(Reuters) - The Montreal Canadiens, who have managed to adapt to each of their opponents during a magical run to the Stanley Cup Final, are not about to hit the panic button after dropping the opening game of the NHL's championship series.
Turnovers proved costly during Montreal's 5-1 loss to the defending champion Tampa Bay Lightning on Monday but they have no plans to shake up their line combinations when the best-of-seven games series resumes on Wednesday in Florida.
"Puck management was our difficulty. I don't necessarily think it was the combination of personnel," Montreal's acting head coach, Luke Richardson, told reporters on Tuesday.
"As of now we are ready to bounce back next game and make a few adjustments and corrections in our gameplan and executing it a lot better."
The Lightning, bidding to become only the third back-to-back Stanley Cup champions in the last quarter-century, made the most of three Montreal mistakes to build a commanding 3-1 lead early in the third period.
The first two costly errors came on offensive zone passes that Tampa Bay picked off and turned into counterattack rushes while the third resulted from an errant Montreal pass through the neutral zone.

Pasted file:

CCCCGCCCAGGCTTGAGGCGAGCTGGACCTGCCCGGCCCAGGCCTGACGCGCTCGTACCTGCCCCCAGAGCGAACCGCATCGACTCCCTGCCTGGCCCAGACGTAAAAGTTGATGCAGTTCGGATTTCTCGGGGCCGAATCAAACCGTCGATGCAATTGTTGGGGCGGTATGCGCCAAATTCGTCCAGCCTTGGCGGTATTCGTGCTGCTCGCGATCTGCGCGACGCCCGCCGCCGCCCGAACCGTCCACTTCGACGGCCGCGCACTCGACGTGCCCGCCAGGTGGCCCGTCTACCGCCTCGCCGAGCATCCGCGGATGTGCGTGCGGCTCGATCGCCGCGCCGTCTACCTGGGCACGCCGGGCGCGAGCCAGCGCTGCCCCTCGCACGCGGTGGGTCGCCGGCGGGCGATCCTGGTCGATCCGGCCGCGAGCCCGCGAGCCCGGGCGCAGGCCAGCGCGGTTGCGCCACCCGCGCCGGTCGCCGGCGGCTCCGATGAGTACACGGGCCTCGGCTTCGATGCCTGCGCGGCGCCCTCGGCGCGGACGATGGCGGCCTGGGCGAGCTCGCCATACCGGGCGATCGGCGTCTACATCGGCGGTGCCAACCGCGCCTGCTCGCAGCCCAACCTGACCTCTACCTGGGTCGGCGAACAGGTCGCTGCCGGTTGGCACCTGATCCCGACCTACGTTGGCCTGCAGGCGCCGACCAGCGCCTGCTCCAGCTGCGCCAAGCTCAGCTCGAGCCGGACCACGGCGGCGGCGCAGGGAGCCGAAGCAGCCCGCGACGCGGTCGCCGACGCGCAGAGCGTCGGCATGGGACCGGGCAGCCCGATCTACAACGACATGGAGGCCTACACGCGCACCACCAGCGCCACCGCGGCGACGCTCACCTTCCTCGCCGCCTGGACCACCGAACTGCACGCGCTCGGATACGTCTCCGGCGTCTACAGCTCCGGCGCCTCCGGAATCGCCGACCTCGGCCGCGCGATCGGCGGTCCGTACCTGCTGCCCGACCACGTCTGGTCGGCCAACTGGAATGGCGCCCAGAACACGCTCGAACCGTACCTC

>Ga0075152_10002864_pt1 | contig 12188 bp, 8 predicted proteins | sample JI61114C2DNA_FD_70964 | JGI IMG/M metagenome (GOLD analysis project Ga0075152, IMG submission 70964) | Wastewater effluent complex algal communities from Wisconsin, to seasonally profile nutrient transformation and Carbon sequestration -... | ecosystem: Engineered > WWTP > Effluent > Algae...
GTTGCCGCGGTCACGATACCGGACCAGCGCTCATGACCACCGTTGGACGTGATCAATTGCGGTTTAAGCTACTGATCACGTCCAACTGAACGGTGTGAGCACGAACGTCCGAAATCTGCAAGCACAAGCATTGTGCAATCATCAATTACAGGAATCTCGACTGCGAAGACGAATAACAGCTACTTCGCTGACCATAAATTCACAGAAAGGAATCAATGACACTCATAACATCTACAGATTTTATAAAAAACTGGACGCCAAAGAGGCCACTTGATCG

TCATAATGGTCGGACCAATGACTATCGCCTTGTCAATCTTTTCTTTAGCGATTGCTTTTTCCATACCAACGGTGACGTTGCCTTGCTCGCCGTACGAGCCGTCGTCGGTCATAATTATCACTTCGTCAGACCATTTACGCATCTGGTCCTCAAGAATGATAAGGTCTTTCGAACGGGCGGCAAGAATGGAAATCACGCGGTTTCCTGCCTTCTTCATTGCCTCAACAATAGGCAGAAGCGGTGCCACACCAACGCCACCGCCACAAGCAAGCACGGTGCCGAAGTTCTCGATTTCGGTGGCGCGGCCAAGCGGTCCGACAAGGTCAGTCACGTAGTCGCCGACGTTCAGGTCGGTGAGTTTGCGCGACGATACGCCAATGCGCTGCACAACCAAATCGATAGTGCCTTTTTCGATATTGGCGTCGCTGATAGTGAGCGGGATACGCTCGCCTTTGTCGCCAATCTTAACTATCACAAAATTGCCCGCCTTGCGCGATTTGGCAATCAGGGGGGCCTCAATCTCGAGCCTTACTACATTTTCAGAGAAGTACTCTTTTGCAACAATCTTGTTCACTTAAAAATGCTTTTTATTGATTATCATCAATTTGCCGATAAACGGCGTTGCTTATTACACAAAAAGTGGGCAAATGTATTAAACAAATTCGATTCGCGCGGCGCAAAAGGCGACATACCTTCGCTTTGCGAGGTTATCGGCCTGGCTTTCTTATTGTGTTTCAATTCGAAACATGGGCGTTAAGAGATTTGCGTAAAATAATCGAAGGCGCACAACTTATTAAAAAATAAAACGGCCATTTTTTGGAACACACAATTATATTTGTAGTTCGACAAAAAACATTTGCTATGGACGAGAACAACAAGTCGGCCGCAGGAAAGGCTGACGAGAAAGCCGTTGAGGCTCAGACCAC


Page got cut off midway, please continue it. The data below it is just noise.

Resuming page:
"They are going to create their own offense, we don't have to help them in any way that's for sure," said Richardson, who took over head-coaching duties after Dominique Ducharme tested positive for COVID-19 two weeks ago.
"If we can limit that to very little to none we are going to give ourselves a better chance to have more energy for our own gameplan and have a bit more success."
Montreal will surely take some confidence after having been in a similar position the previous round where they fell 4-1 in the series opener versus the Vegas Golden Knights.
The Canadiens, who had the worst record among the 16 teams who reached the playoffs, made the necessary adjustments to win the following contest before going on to close out the best-of-seven series in six games.
Montreal will certainly have their hands full with the potent Lightning but are not about to back down from the challenge in their bid to end Canada's 28-year Stanley Cup drought.
"They definitely are as advertised: They are a good team, move the puck real well, skate really well," said Canadiens forward Nick Suzuki.
"We just got a taste of what they bring to the table and we just have to match that intensity, match their compete. I think we can definitely play with these guys."
(Reporting by Frank Pingue in Toronto; Editing by Toby Davis)